The Dietz Family
Of Rock Falls
Written by LaVerne Dietz Montgomery.
From the Sterling Gazette July 1, 1976
Before the days of the modern combines, grain threshing was done by a threshing rig owner. And, in the 1920's and 1930's in our neighborhood it was Ray Scott who owned the machine. He had the steam engine, later a large tractor and the thresher.
The rig would move from farm to farm with each of the farmers also going from farm to farm to haul the grain shocks to the threshing machine. The huge thresher would spew out the straw into a large stack which the farmer then used as bedding for his livestock during the winter months.
The grain was hauled to the granary and unloaded by hand with a scoop shovel. Sometimes the grain was hauled directly to town to be sold at the eleevator. Threshing was a time of worry, hard work, excitement with almost a party atmosphere at each of the farms. The wives in the "threshing ring" also shared the work by preparing sumptious feasts for the men each noon along with a morning and afternoon lunch. The kids also found jobs to do, such as hauling water to the washing bench where the men would wash for dinner. If it was close to the pump, it was an easier job. Installing the old roller towel for use by everyone was also done. The kids usually hauled the lunch to the fields for the men loading the shocks. They might even help in hauling the water for the steam rig.
But there was also time for play with all the children who came along with their mothers. Mothers worked hard in a hot, steamy kitchen preparing the mountains of food necessary to feed a "threshing crew" of perhaps as many as 20 men and boys.
The day before the threshing rig was to come was also a busy time and it meant preparing cakes, pies and cookies. The cookstoves required a lot of cobs, wood or coal, and that too, was a job for the kids. Also shooing off flies was left to the children when the men came in to eat the dinneer meal. And, many a bawling out they got for dashing in and out too often and letting the screen door stay open and allowing the flies in.
Usually the same group of men cooperated in "filling the soil" and in "haying time". There would be one group in the field to pitch up the ya or the corn shocks while there were others who brought their hayracks and teams and hauled the hay to the farm yard. Here in the farm yard, power to lift the hay to the hayloft was usually a team of horses and a pulley. When raised to the loft, a couple of farmers would place or stack the hay in the right place. Sometimes one of the younger boys drove the horses to the pulley.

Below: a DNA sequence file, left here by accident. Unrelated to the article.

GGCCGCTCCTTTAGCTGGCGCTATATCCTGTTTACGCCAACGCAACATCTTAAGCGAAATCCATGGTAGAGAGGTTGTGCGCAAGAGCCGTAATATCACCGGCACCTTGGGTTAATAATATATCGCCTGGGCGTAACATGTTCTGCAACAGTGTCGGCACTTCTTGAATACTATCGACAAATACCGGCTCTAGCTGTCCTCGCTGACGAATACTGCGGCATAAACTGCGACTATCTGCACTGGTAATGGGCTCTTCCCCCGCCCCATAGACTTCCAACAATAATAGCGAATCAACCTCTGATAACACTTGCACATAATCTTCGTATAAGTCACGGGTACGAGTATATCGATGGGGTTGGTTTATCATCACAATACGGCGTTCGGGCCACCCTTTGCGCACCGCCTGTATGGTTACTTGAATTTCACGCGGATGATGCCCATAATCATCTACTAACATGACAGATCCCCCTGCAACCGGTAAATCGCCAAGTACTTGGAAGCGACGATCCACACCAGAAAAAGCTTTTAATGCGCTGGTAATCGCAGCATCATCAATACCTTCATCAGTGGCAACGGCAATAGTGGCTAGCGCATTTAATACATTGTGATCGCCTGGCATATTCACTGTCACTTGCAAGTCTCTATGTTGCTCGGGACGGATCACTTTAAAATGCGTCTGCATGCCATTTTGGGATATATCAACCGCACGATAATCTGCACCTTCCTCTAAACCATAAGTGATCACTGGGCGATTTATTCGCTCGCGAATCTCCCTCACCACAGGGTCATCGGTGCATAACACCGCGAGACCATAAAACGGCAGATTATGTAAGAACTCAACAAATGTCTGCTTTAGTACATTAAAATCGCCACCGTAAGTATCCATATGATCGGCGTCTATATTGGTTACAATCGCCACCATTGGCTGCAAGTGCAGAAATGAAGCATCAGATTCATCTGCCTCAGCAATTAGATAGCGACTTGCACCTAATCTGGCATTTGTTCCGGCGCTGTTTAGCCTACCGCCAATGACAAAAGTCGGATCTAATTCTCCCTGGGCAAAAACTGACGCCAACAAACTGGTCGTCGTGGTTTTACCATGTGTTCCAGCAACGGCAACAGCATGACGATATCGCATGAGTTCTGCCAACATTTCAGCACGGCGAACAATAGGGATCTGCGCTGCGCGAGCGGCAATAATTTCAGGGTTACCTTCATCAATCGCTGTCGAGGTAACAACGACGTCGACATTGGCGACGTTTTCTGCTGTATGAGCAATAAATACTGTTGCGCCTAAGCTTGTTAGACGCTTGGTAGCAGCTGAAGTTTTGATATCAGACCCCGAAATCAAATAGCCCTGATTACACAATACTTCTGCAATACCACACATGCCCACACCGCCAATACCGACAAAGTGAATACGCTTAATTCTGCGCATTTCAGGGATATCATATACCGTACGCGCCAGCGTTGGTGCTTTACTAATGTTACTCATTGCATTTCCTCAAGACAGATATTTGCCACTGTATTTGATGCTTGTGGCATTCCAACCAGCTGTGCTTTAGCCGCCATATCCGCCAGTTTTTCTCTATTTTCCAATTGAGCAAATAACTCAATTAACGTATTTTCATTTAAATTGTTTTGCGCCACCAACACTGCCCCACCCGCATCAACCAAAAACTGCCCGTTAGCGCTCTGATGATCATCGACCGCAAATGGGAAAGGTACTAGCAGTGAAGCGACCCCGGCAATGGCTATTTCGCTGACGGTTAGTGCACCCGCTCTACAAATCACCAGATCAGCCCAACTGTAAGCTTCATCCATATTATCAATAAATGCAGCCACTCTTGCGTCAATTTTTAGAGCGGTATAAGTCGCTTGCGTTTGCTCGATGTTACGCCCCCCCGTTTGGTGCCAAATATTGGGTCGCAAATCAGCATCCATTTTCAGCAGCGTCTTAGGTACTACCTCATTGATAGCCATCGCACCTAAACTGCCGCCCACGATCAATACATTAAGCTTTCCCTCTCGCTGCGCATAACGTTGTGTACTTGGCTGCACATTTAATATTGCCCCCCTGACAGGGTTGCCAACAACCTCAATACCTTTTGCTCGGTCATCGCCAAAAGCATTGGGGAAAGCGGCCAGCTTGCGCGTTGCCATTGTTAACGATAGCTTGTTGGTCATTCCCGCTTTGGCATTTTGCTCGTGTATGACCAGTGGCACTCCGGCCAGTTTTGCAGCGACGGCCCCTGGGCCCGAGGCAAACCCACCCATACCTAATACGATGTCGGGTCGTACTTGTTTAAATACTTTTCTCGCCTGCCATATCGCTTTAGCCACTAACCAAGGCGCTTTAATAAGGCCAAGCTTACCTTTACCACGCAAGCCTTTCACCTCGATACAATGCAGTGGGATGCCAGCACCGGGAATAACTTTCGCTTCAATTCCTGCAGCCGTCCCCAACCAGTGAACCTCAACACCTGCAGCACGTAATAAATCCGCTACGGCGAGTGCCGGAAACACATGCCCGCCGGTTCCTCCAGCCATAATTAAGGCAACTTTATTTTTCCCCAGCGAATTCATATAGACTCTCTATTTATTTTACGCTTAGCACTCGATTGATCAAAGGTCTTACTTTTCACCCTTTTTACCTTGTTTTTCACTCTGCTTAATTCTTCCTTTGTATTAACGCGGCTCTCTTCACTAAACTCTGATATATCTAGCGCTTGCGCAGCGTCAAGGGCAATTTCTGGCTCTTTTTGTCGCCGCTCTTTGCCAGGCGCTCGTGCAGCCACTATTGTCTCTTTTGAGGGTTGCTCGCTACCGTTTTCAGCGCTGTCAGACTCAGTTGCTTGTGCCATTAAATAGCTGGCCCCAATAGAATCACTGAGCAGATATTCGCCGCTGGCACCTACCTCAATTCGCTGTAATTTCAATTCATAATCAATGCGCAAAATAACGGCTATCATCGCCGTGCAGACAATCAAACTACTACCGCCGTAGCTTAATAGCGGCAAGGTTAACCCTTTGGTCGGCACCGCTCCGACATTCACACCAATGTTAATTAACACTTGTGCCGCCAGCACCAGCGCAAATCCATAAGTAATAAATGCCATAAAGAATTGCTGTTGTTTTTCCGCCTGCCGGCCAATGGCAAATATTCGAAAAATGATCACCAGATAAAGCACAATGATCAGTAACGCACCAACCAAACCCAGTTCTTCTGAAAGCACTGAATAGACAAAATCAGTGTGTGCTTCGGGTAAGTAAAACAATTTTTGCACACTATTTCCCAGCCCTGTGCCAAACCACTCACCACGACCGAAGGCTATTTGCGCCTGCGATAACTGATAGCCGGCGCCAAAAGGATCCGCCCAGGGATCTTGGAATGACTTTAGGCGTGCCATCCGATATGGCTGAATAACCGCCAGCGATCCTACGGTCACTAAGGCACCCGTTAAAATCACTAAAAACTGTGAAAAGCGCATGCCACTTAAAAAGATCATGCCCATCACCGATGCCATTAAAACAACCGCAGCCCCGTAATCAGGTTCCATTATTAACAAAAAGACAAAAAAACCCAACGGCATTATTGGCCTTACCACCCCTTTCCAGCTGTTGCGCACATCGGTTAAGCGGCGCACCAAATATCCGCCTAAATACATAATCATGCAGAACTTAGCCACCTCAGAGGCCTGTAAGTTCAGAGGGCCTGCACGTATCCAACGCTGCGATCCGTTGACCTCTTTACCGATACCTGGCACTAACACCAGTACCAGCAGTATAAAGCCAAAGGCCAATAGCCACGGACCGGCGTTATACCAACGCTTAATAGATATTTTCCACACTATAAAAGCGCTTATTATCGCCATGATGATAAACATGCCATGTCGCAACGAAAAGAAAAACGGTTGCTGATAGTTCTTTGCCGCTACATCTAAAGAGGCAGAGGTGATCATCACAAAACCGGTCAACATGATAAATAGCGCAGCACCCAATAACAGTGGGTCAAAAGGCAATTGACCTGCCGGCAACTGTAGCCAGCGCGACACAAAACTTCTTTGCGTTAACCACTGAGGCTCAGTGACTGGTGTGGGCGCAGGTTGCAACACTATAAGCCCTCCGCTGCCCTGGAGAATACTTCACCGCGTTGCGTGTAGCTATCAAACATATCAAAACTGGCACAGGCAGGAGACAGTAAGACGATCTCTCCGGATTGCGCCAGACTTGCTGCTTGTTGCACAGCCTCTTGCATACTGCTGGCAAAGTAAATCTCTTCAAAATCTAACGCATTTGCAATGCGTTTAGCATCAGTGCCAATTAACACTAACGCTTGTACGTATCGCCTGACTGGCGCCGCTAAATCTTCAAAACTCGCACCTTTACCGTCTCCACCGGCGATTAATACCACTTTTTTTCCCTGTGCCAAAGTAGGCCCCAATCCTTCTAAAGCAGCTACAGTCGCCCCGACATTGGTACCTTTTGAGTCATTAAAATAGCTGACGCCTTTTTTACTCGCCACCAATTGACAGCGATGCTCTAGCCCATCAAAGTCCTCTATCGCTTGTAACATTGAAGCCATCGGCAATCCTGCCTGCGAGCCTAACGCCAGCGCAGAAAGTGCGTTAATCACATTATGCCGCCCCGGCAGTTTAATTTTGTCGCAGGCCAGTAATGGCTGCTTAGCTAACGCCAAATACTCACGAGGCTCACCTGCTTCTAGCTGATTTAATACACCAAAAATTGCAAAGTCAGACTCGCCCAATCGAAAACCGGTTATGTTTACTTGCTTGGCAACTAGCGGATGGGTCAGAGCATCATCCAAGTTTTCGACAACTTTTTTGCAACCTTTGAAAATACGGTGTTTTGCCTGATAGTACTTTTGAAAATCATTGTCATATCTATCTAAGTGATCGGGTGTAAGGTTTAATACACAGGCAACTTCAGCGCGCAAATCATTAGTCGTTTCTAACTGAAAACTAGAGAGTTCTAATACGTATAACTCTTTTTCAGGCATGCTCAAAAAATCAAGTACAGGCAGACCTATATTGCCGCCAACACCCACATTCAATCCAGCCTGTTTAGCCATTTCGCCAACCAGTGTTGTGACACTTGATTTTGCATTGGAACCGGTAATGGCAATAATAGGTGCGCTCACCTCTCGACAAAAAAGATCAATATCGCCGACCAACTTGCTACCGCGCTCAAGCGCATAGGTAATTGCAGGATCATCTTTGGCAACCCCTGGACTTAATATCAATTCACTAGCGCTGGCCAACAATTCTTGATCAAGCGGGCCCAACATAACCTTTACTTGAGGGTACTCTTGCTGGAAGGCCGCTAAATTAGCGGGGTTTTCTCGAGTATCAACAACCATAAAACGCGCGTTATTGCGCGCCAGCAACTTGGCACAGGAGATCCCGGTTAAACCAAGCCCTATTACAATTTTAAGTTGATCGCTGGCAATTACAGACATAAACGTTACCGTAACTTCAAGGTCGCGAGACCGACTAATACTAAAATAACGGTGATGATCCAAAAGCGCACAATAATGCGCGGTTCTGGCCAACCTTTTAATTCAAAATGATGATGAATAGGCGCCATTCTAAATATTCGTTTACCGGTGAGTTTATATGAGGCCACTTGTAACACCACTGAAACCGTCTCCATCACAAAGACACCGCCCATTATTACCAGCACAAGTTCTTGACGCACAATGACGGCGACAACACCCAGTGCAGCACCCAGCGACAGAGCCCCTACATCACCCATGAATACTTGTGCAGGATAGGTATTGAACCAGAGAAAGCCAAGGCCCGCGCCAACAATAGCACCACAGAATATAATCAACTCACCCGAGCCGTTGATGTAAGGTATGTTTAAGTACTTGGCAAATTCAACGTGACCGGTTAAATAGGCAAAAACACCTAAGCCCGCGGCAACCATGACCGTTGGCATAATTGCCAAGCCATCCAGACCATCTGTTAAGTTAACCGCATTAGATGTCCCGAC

The green corn for the silage was very heavy and required a lot of strength to handle the large bundles. The machine blew the silage into the top of the silo and a man inside helped to level it as it was blown in and it proved to be a very dirty job.
Corn harvesting was a busy and extended time with each farmer picking his own corn by hand with the help of the wives or older children. Boys sometimes had to stay out of school until the corn was in. Here too, the children had a job when they were home and that was to drive the horses in the endless circle that powered the elevator which lifted the corn into the corn crib. Many m iles were walked by both horse and driver using this type of power. And, some well-trained horses would not require a driver. It too many weeks to harvest the corn in those days and a farmer felt fortunate if he was through corn harvesting by Thanksgiving.
With every harvesting season there was the worry about the weather. Would it rain for days on end and spoil the grain shocks, or the hay? Would the fields be too muddy to haul in the corn for the silage? Would the snow come too early and hinder the corn harvest? And when all these harvest seasons were extended over several weeks there was more chance for adverse effects from the weather.